[Bloat] [Cake] [Make-wifi-fast] [Starlink] [Cerowrt-devel] Due Aug 2: Internet Quality workshop CFP for the internet architecture board

David Lang david at lang.hm
Mon Aug 2 23:12:12 EDT 2021

I guess it depends on what you are intending to test. If you are not going to 
tinker with any of the over-the-air settings (including the number of packets 
transmitted in one aggregate), the details of what happen over the air don't 
matter much.

But if you are going to be doing any tinkering with what is getting sent, and 
you ignore the hidden transmitter type problems, you will create a solution that 
seems to work really well in the lab and falls on it's face out in the wild 
where spectrum overload and hidden transmitters are the norm (at least in urban 
areas), not rare corner cases.

you don't need to include them in every test, but you need to have a way to 
configure your lab to include them before you consider any settings/algorithm 
ready to try in the wild.

David Lang

On Mon, 2 Aug 2021, Bob McMahon wrote:

> We find four nodes, a primary BSS and an adjunct one quite good for lots of
> testing.  The six nodes allows for a primary BSS and two adjacent ones. We
> want to minimize complexity to necessary and sufficient.
> The challenge we find is having variability (e.g. montecarlos) that's
> reproducible and has relevant information. Basically, the distance matrices
> have h-matrices as their elements. Our chips can provide these h-matrices.
> The parts for solid state programmable attenuators and phase shifters
> aren't very expensive. A device that supports a five branch tree and 2x2
> MIMO seems a very good starting point.
> Bob
> On Mon, Aug 2, 2021 at 4:55 PM Ben Greear <greearb at candelatech.com> wrote:
>> On 8/2/21 4:16 PM, David Lang wrote:
>>> If you are going to setup a test environment for wifi, you need to
>> include the ability to make a fe cases that only happen with RF, not with
>> wired networks and
>>> are commonly overlooked
>>> 1. station A can hear station B and C but they cannot hear each other
>>> 2. station A can hear station B but station B cannot hear station A 3.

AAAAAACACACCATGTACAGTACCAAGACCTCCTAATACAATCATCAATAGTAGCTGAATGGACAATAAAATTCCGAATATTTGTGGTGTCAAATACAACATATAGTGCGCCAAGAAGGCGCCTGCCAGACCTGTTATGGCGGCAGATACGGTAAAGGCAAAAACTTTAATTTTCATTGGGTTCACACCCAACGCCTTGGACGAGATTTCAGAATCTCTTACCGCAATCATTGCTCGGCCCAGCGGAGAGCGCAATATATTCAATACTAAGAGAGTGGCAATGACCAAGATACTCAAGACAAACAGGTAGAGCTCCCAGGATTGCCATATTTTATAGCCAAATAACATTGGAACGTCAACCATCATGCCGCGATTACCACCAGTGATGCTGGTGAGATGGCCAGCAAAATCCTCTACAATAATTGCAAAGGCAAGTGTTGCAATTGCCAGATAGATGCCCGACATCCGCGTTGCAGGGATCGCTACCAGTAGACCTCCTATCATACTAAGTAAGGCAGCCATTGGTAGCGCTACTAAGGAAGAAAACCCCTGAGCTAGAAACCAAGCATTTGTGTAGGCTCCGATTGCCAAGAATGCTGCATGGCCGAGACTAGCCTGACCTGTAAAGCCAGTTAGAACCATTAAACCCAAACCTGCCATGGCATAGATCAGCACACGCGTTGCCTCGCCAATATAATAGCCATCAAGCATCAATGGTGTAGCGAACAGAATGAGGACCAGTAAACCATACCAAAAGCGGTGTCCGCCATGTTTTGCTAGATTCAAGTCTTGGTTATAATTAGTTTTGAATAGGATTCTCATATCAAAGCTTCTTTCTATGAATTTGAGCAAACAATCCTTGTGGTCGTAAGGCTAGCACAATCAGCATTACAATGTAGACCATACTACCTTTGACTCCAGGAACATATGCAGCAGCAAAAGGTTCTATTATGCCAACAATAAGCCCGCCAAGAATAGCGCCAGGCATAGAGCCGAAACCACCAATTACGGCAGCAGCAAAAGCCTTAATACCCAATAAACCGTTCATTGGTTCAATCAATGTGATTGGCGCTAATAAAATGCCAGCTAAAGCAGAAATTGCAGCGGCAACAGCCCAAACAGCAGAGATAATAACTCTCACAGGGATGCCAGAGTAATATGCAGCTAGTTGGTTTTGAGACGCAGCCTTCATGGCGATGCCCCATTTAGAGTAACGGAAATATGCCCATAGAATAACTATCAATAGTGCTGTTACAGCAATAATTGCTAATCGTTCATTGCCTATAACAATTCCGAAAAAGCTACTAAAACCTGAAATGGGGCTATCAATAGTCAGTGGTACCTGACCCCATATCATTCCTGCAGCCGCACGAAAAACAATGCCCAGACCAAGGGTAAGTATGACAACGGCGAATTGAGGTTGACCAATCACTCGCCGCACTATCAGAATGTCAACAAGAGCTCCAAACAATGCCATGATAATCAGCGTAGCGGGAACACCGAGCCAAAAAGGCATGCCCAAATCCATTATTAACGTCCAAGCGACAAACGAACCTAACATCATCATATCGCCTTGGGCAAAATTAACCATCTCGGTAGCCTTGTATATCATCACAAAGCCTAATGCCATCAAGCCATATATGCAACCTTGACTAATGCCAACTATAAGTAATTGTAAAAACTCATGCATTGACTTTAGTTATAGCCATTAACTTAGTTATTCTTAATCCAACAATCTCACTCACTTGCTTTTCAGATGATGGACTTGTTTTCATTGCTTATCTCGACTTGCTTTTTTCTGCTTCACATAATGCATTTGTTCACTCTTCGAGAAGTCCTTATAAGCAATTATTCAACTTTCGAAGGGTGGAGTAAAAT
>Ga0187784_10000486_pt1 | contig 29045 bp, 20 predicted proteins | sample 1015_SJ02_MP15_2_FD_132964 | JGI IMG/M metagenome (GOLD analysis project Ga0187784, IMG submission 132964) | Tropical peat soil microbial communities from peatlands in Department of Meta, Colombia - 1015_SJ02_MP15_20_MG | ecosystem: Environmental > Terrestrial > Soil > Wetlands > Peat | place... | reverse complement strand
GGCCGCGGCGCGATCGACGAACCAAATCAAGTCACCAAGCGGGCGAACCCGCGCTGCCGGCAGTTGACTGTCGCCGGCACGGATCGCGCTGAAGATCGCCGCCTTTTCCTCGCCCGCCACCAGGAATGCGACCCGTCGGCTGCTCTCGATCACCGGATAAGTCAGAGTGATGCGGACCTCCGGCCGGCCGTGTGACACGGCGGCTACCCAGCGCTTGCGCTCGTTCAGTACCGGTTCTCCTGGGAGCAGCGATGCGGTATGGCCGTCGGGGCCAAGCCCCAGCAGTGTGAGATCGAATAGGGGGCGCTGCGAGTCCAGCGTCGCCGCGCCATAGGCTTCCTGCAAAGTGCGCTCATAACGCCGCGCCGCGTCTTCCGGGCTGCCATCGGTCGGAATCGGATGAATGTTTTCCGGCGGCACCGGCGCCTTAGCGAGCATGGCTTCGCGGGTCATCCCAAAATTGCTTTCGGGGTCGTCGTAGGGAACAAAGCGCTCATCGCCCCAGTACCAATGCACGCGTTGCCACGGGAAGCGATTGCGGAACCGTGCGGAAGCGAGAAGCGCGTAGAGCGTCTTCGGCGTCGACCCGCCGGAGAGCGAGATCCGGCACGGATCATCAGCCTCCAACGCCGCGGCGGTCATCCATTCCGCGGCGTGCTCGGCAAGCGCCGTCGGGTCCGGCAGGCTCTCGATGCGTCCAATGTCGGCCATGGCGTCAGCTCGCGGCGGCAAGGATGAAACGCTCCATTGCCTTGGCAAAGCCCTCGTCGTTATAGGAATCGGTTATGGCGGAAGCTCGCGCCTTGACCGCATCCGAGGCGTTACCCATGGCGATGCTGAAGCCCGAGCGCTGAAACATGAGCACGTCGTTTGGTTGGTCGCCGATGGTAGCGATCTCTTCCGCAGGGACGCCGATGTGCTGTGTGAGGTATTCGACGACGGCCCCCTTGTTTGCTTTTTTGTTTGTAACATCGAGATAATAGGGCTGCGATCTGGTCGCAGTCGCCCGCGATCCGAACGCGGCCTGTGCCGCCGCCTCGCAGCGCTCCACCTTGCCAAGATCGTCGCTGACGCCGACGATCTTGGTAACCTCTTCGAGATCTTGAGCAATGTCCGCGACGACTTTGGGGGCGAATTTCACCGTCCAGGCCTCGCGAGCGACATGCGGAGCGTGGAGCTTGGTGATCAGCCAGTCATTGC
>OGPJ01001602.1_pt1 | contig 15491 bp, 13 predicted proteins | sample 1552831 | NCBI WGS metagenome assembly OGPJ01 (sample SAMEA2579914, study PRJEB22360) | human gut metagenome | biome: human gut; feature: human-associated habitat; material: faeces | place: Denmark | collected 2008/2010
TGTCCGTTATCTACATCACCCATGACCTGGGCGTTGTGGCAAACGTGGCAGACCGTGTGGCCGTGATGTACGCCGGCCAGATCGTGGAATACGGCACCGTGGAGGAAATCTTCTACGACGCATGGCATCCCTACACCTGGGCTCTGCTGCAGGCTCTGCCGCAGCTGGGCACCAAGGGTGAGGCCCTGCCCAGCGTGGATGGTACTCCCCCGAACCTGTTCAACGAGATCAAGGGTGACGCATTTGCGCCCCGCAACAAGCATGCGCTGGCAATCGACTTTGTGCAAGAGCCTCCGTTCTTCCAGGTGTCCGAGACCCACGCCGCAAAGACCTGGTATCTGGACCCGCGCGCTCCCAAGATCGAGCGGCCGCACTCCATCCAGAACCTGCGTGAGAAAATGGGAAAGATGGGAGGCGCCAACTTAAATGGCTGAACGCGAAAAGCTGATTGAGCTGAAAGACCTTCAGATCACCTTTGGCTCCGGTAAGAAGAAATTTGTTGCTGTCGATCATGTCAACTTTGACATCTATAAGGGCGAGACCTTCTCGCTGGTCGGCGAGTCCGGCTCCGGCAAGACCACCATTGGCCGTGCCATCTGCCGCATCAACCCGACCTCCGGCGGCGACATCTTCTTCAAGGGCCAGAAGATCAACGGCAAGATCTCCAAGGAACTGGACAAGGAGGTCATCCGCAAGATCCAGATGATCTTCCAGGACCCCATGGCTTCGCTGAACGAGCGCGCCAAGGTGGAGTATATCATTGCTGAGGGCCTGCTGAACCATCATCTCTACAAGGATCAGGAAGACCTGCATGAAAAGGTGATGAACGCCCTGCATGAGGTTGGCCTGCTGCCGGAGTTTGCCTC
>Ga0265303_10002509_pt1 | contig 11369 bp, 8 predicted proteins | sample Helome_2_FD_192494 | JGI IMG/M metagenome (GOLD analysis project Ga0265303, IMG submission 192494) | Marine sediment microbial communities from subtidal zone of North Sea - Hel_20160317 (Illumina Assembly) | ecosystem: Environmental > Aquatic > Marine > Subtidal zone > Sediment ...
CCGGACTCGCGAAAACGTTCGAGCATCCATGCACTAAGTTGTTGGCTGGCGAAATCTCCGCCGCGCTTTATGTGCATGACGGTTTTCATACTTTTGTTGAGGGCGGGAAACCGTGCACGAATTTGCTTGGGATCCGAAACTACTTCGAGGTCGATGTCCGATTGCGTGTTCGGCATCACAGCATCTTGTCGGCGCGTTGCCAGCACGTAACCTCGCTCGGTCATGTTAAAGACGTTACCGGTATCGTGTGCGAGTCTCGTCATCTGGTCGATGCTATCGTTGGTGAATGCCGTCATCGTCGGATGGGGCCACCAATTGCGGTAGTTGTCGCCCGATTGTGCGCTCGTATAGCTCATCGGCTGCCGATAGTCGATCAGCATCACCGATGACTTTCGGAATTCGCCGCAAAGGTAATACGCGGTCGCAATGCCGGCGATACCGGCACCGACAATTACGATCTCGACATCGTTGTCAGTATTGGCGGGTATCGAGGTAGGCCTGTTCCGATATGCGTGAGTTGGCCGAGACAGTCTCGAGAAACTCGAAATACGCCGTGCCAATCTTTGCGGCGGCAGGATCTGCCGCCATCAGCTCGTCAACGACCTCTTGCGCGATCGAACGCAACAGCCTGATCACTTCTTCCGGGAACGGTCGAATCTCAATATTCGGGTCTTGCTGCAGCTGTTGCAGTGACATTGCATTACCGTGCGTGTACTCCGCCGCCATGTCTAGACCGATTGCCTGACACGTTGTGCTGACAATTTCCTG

>> station A can hear that station B is transmitting, but not with a strong
>> enough signal to
>>> decode the signal (yes in theory you can work around interference, but
>> in practice interference is still a real thing)
>>> David Lang
>> To add to this, I think you need lots of different station devices,
>> different capabilities (/n, /ac, /ax, etc)
>> different numbers of spatial streams, and different distances from the
>> AP.  From download queueing perspective, changing
>> the capabilities may be sufficient while keeping all stations at same
>> distance.  This assumes you are not
>> actually testing the wifi rate-ctrl alg. itself, so different throughput
>> levels for different stations would be enough.
>> So, a good station emulator setup (and/or pile of real stations) and a few
>> RF chambers and
>> programmable attenuators and you can test that setup...
>>  From upload perspective, I guess same setup would do the job.
>> Queuing/fairness might depend a bit more on the
>> station devices, emulated or otherwise, but I guess a clever AP could
>> enforce fairness in upstream direction
>> too by implementing per-sta queues.
>> Thanks,
>> Ben
>> --
>> Ben Greear <greearb at candelatech.com>
>> Candela Technologies Inc  http://www.candelatech.com

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